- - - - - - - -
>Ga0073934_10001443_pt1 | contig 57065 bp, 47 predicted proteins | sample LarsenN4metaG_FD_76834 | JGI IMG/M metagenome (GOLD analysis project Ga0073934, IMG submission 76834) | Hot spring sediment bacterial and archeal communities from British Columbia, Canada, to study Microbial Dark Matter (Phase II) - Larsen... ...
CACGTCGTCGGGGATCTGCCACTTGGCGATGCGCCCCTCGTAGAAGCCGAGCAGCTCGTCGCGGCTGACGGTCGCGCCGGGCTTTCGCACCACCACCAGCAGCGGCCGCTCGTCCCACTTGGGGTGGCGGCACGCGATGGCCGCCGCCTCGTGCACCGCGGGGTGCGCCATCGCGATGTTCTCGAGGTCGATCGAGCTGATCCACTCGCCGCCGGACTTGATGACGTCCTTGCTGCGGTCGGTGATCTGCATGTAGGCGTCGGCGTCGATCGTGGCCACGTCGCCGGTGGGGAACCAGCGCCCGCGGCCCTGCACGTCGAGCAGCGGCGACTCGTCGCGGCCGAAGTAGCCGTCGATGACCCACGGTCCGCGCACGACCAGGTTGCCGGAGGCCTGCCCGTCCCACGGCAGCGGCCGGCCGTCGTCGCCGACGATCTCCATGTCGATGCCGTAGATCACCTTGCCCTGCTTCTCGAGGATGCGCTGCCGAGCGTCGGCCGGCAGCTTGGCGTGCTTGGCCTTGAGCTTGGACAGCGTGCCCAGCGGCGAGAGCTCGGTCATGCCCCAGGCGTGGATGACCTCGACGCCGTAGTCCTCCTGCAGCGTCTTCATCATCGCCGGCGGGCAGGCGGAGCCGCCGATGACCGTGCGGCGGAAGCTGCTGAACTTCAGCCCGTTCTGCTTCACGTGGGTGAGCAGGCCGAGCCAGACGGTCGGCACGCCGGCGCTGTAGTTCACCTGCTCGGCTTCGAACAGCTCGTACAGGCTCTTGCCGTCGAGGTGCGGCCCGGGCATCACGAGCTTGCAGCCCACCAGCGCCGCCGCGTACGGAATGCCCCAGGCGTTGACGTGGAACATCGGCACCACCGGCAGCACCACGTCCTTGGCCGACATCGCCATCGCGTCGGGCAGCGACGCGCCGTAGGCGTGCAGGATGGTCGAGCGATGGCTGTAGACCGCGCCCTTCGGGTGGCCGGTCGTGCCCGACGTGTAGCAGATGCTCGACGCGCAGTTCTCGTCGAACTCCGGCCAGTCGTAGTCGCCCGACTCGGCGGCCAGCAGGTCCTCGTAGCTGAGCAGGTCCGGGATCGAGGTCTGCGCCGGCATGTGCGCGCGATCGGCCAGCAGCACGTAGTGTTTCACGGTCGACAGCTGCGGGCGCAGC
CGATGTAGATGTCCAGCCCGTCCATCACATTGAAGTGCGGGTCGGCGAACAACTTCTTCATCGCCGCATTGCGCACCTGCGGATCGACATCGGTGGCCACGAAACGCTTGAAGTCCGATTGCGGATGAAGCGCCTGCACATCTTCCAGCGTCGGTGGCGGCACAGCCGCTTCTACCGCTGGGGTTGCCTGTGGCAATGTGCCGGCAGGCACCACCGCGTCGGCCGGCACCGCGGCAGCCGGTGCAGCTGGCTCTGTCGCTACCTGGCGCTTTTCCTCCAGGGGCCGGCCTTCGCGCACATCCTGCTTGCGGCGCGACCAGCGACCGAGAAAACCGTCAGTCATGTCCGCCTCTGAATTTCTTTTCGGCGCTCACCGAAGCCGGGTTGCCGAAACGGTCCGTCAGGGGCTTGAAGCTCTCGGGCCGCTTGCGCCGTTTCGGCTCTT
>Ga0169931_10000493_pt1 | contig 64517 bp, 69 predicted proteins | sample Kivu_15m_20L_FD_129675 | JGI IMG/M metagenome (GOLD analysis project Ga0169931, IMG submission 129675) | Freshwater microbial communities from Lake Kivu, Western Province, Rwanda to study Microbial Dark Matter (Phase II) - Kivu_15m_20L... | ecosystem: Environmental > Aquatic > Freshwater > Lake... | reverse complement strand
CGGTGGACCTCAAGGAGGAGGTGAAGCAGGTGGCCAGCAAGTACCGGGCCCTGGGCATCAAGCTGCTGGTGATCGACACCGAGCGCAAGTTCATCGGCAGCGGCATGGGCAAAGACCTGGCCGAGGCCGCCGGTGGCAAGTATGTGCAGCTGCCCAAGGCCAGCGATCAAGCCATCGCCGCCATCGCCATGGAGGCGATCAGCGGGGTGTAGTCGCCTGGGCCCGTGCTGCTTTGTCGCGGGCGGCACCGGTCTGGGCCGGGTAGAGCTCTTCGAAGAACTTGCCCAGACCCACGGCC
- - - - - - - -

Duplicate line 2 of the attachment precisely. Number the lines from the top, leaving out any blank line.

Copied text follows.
CACGTCGTCGGGGATCTGCCACTTGGCGATGCGCCCCTCGTAGAAGCCGAGCAGCTCGTCGCGGCTGACGGTCGCGCCGGGCTTTCGCACCACCACCAGCAGCGGCCGCTCGTCCCACTTGGGGTGGCGGCACGCGATGGCCGCCGCCTCGTGCACCGCGGGGTGCGCCATCGCGATGTTCTCGAGGTCGATCGAGCTGATCCACTCGCCGCCGGACTTGATGACGTCCTTGCTGCGGTCGGTGATCTGCATGTAGGCGTCGGCGTCGATCGTGGCCACGTCGCCGGTGGGGAACCAGCGCCCGCGGCCCTGCACGTCGAGCAGCGGCGACTCGTCGCGGCCGAAGTAGCCGTCGATGACCCACGGTCCGCGCACGACCAGGTTGCCGGAGGCCTGCCCGTCCCACGGCAGCGGCCGGCCGTCGTCGCCGACGATCTCCATGTCGATGCCGTAGATCACCTTGCCCTGCTTCTCGAGGATGCGCTGCCGAGCGTCGGCCGGCAGCTTGGCGTGCTTGGCCTTGAGCTTGGACAGCGTGCCCAGCGGCGAGAGCTCGGTCATGCCCCAGGCGTGGATGACCTCGACGCCGTAGTCCTCCTGCAGCGTCTTCATCATCGCCGGCGGGCAGGCGGAGCCGCCGATGACCGTGCGGCGGAAGCTGCTGAACTTCAGCCCGTTCTGCTTCACGTGGGTGAGCAGGCCGAGCCAGACGGTCGGCACGCCGGCGCTGTAGTTCACCTGCTCGGCTTCGAACAGCTCGTACAGGCTCTTGCCGTCGAGGTGCGGCCCGGGCATCACGAGCTTGCAGCCCACCAGCGCCGCCGCGTACGGAATGCCCCAGGCGTTGACGTGGAACATCGGCACCACCGGCAGCACCACGTCCTTGGCCGACATCGCCATCGCGTCGGGCAGCGACGCGCCGTAGGCGTGCAGGATGGTCGAGCGATGGCTGTAGACCGCGCCCTTCGGGTGGCCGGTCGTGCCCGACGTGTAGCAGATGCTCGACGCGCAGTTCTCGTCGAACTCCGGCCAGTCGTAGTCGCCCGACTCGGCGGCCAGCAGGTCCTCGTAGCTGAGCAGGTCCGGGATCGAGGTCTGCGCCGGCATGTGCGCGCGATCGGCCAGCAGCACGTAGTGTTTCACGGTCGACAGCTGCGGGCGCAGC